Arts & Entertainment
3 min

Portrait of the artist as a bloody man

Andrew Salgado's new solo show

Credit: Tony Correia photo

Sitting in his tiny studio inside the Dominion Building, Andrew Salgado is bright-eyed and effervescent, his dog Zoe at his feet, the kind of guy you would want to introduce to your parents.

“That’s you?” I ask. He nods, smiling.

The portrait, which is plastered around town on street posts and club cards, is a stark contrast to the 25-year-old sitting across from me. In it, he is wiping blood away from his sweat-smeared face like a boxer between rounds. It’s erotic in a pugilistic way. Then he tells me what inspired it.

Salgado was with his boyfriend and a female friend when someone called him a faggot. “I’ve been called that before but something in me said, ‘You just don’t call me this’ and it was a matter of do I turn around and walk away or do I stick up for myself? And I stuck up for myself and I lost my teeth because of it. And then I was arrested because of it.”

The portrait is based on the photos his boyfriend took after the incident. No charges were ever pressed against Salgado, his boyfriend or the eight guys that attacked them.

“Everybody is so smart afterwards saying, ‘You should have done this or you should have done that’ and you say, ‘You know what? The bottom line is there’s no excuse for it.’ I can’t say it won’t happen again because there are people out there who just don’t like people for whatever reason.”

Salgado credits moving to Vancouver from Regina for helping him come to terms with his sexuality and becoming more confident as a person and an artist. Growing up in the Prairies he shied away from his sexuality for fear of upsetting his parents. Looking back on his gay adolescence he says he was using his parents as an excuse to hide his own doubts and fears.

Last month’s exhibit at the Interurban Gallery showcased Salgado’s work, from acrylics to his bolder oil canvases. He describes his work with acrylics as being rigid, studied and regimented whereas the oils are explosive and raw.

“I was done before I knew it,” he says of the self-portrait. “I don’t want to say art is my therapy, but it is a way of dealing with things.”

Salgado describes his solo show as a grassroots movement, something that would not have happened without the efforts of his friends. Most of them are featured in his art, based on photos Salgado has digitally enhanced.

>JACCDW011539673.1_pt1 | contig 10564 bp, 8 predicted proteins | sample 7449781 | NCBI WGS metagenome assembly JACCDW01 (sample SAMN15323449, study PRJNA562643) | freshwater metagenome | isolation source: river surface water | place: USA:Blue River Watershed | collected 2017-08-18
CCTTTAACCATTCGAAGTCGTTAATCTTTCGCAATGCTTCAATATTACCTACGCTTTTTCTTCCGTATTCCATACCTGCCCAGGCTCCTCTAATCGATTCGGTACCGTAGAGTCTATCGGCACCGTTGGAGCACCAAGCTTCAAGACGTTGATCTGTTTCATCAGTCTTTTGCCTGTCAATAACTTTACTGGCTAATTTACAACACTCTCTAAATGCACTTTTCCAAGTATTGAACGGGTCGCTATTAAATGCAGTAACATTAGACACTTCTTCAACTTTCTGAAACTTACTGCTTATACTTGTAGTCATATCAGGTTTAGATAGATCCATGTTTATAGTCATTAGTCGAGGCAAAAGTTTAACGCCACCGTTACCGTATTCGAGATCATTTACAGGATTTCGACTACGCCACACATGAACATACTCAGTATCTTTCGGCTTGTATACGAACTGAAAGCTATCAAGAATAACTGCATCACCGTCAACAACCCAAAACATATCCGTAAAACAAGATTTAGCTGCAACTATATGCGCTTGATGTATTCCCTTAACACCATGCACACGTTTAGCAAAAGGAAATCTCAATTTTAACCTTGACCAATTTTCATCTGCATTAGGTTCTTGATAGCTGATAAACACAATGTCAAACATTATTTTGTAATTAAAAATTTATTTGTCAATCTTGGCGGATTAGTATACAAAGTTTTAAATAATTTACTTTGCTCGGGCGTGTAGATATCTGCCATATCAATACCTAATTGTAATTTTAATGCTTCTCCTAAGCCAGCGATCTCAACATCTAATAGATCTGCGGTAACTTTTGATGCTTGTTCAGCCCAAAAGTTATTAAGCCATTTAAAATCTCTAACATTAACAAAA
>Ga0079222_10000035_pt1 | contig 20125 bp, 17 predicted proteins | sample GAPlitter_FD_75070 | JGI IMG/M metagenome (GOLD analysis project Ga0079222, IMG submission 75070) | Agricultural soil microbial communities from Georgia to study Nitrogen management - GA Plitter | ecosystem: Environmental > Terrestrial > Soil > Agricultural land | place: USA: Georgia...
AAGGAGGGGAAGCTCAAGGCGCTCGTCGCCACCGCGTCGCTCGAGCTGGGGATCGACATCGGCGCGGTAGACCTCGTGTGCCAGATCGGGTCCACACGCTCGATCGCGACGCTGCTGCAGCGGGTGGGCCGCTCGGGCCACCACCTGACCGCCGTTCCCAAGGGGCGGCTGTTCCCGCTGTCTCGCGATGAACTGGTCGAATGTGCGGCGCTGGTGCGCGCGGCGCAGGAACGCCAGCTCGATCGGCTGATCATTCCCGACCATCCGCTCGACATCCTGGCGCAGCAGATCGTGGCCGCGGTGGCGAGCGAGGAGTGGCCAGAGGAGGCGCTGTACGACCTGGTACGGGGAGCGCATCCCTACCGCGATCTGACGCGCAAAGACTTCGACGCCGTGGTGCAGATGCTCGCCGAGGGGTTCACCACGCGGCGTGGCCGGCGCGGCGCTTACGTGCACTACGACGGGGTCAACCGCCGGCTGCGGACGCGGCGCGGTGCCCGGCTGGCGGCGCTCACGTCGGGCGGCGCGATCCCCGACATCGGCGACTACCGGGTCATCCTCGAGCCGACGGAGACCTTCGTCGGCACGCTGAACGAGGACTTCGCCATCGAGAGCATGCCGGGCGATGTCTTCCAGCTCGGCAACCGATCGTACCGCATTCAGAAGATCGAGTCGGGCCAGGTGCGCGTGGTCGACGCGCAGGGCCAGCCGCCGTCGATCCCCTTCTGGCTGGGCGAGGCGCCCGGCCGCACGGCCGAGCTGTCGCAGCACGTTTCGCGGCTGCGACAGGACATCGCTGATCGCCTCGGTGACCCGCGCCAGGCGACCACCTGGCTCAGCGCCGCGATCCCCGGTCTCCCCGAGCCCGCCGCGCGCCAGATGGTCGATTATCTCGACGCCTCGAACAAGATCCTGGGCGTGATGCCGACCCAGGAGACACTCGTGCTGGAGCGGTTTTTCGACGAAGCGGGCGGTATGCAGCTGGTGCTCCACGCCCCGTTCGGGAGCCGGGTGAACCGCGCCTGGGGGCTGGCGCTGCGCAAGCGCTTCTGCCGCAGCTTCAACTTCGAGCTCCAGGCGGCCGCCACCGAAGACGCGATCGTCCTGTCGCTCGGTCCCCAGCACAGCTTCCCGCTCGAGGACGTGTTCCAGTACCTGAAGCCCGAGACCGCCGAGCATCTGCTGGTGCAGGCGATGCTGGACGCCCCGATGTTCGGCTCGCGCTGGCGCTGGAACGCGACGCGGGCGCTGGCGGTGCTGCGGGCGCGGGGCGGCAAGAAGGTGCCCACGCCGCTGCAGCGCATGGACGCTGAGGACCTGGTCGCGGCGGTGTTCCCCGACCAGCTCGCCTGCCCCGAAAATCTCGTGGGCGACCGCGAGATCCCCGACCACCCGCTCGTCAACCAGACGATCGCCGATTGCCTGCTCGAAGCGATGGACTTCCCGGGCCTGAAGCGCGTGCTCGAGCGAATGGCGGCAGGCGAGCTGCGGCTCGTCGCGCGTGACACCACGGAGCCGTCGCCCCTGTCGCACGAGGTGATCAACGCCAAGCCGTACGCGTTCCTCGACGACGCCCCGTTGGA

Not only do his friends encourage and support him, they are walking the canvasses through the crowded Downtown Eastside by hand as we speak.

Cameron Scott, his friend from university, is impressed with Salgado’s ability to capture the essence of a person. He points to the bloodiest in the series of three paintings on violence. The subject is their friend after he had been mugged and hit in the face with a bottle.

“He’s always this happy smiley-face kind of guy, so you’ve got his happy smiling face with a big bulbous eye and a bandage on it.”

Salgado’s boyfriend explains that the big bulbous eye and Salgado’s self-portrait are bookends, that the three paintings form an arc. I ask if he could ever separate himself from the self-portrait, if it offered some sort of closure. Although they did grow individually and as a couple as a result of the attack, “that feeling of seeing Salgado with his teeth out and blood gushing and us both being arrested and hauled away and separated from each other and not allowed to be together at that moment when all we wanted was to console each other — it was horrific,” he replies.

John Lowen, with whom Salgado did his BFA, feels the move from acrylics to oils speaks to Salgado’s confidence as a painter. “The acrylics are more graphic in nature,” he says. “Closer to illustration. Whereas oil becomes a one-on-one relationship; your paintbrush explains the subject.”

After the exhibit, Salgado plans to do his Masters at Chelsea College of Art and Design. He feels that, even with the bashing, he’s been pretty fortunate.

I ask him what kind of impact he thinks the proposed Conservative budget cuts to the arts will have on queer culture.

“Artists are marginalized to a certain extent,” he says. “Queers are marginalized to a certain extent. Queer artist is just compounding it.

“It’s hard enough to get grants in this day and age. To keep slashing and cutting, it just means there’s going to be less and less people willing to take a chance and say, ‘I’m talented maybe I should pursue that and maybe I shouldn’t do my ‘safe’ degree, because that’s what I really want to do.'”